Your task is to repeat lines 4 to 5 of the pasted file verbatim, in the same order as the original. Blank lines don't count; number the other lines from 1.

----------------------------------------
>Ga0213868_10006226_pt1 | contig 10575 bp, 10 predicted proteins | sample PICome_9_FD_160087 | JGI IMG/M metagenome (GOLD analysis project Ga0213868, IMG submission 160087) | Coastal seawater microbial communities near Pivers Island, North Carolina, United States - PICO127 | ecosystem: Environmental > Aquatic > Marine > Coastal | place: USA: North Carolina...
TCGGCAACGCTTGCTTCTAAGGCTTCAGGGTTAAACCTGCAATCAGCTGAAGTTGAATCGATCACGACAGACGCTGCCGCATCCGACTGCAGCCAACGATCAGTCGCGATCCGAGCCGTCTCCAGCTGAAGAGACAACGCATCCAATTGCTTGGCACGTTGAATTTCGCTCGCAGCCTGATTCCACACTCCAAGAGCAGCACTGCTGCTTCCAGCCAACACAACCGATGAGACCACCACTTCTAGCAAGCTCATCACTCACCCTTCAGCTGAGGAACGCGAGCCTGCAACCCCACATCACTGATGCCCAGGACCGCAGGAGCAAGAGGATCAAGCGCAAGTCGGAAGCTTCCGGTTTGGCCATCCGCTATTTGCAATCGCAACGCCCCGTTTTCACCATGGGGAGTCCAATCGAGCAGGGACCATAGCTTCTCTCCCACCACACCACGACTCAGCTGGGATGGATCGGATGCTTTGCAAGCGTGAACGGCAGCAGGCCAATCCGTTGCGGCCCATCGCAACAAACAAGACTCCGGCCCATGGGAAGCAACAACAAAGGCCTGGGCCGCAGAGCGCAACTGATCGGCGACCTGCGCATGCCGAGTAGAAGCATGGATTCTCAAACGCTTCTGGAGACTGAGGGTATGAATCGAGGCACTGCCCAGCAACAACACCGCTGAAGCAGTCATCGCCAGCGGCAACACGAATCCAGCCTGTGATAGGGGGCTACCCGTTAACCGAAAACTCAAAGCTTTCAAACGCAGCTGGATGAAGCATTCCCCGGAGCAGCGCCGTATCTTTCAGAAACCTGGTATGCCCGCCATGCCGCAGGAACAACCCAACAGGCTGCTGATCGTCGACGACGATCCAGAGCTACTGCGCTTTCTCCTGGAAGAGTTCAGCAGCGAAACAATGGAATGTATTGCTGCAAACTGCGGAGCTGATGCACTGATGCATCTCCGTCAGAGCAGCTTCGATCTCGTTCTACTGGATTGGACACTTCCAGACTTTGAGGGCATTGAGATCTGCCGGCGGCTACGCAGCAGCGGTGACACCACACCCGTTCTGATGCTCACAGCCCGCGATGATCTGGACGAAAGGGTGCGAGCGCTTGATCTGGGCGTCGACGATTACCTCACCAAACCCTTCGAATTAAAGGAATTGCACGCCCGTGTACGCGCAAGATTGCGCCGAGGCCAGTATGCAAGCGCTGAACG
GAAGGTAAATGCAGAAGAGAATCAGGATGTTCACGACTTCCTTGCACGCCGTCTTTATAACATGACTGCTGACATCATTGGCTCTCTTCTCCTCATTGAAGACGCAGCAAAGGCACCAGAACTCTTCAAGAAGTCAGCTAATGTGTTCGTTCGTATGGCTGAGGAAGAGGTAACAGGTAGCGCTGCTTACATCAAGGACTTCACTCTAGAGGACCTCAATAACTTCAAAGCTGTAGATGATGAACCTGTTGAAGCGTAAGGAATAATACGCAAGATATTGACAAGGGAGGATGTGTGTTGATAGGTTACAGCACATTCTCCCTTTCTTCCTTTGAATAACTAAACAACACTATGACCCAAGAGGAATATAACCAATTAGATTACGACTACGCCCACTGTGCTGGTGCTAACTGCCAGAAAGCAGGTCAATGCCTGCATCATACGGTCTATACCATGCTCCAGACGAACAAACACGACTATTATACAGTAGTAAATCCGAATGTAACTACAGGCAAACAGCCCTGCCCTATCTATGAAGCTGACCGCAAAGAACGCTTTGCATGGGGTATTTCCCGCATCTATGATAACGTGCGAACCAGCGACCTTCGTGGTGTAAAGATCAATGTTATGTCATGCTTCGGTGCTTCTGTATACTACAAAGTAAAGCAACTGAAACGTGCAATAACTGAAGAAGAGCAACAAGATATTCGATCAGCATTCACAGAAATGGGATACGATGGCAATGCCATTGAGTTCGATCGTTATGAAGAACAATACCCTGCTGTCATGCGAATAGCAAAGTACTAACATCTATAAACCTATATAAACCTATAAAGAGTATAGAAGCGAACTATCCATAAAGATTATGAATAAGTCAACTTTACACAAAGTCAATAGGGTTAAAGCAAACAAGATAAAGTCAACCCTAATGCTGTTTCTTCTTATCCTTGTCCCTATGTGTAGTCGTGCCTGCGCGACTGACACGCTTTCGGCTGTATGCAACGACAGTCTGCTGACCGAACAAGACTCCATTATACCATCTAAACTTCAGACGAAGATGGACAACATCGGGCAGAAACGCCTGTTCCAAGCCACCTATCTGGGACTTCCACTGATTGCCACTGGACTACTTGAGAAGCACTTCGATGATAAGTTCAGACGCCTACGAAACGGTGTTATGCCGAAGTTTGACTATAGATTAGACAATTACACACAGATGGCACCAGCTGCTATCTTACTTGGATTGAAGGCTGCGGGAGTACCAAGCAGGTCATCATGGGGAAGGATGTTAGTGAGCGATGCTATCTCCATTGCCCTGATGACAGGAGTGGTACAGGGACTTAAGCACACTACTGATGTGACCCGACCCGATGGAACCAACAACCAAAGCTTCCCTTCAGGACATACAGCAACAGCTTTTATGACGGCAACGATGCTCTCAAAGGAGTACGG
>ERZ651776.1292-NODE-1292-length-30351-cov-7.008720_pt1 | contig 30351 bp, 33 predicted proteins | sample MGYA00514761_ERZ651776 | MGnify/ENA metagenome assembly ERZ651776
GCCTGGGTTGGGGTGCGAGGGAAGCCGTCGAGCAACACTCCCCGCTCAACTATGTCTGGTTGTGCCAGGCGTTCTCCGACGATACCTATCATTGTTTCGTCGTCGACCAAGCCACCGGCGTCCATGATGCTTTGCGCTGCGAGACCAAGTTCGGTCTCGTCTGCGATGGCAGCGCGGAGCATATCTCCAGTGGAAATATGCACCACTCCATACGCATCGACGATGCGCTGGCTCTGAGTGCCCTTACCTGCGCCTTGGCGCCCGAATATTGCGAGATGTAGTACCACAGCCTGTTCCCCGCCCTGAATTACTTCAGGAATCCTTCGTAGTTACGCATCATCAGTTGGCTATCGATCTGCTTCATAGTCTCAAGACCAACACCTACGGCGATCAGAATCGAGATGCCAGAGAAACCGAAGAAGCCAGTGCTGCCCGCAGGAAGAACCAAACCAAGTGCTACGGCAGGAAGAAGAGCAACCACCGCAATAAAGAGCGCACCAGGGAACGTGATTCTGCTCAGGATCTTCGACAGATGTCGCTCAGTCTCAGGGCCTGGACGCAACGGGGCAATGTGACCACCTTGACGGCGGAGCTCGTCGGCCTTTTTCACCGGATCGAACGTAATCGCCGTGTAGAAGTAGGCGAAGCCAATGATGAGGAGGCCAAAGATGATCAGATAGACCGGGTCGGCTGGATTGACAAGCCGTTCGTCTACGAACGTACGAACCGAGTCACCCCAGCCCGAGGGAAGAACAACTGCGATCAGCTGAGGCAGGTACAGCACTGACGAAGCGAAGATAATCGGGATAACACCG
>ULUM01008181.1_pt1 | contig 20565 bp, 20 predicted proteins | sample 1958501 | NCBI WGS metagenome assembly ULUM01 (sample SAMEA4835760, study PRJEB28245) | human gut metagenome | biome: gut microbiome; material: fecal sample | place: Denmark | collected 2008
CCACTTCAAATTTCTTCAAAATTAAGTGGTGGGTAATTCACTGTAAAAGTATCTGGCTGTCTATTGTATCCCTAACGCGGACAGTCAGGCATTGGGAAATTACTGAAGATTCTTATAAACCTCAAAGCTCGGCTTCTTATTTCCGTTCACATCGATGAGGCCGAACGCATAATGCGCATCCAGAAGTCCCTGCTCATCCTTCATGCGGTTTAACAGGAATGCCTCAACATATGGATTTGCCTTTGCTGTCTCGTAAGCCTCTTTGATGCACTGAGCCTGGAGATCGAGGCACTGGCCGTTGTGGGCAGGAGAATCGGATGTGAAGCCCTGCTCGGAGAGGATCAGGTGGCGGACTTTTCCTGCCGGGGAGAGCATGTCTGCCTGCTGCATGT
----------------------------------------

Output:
>ERZ651776.1292-NODE-1292-length-30351-cov-7.008720_pt1 | contig 30351 bp, 33 predicted proteins | sample MGYA00514761_ERZ651776 | MGnify/ENA metagenome assembly ERZ651776
GCCTGGGTTGGGGTGCGAGGGAAGCCGTCGAGCAACACTCCCCGCTCAACTATGTCTGGTTGTGCCAGGCGTTCTCCGACGATACCTATCATTGTTTCGTCGTCGACCAAGCCACCGGCGTCCATGATGCTTTGCGCTGCGAGACCAAGTTCGGTCTCGTCTGCGATGGCAGCGCGGAGCATATCTCCAGTGGAAATATGCACCACTCCATACGCATCGACGATGCGCTGGCTCTGAGTGCCCTTACCTGCGCCTTGGCGCCCGAATATTGCGAGATGTAGTACCACAGCCTGTTCCCCGCCCTGAATTACTTCAGGAATCCTTCGTAGTTACGCATCATCAGTTGGCTATCGATCTGCTTCATAGTCTCAAGACCAACACCTACGGCGATCAGAATCGAGATGCCAGAGAAACCGAAGAAGCCAGTGCTGCCCGCAGGAAGAACCAAACCAAGTGCTACGGCAGGAAGAAGAGCAACCACCGCAATAAAGAGCGCACCAGGGAACGTGATTCTGCTCAGGATCTTCGACAGATGTCGCTCAGTCTCAGGGCCTGGACGCAACGGGGCAATGTGACCACCTTGACGGCGGAGCTCGTCGGCCTTTTTCACCGGATCGAACGTAATCGCCGTGTAGAAGTAGGCGAAGCCAATGATGAGGAGGCCAAAGATGATCAGATAGACCGGGTCGGCTGGATTGACAAGCCGTTCGTCTACGAACGTACGAACCGAGTCACCCCAGCCCGAGGGAAGAACAACTGCGATCAGCTGAGGCAGGTACAGCACTGACGAAGCGAAGATAATCGGGATAACACCG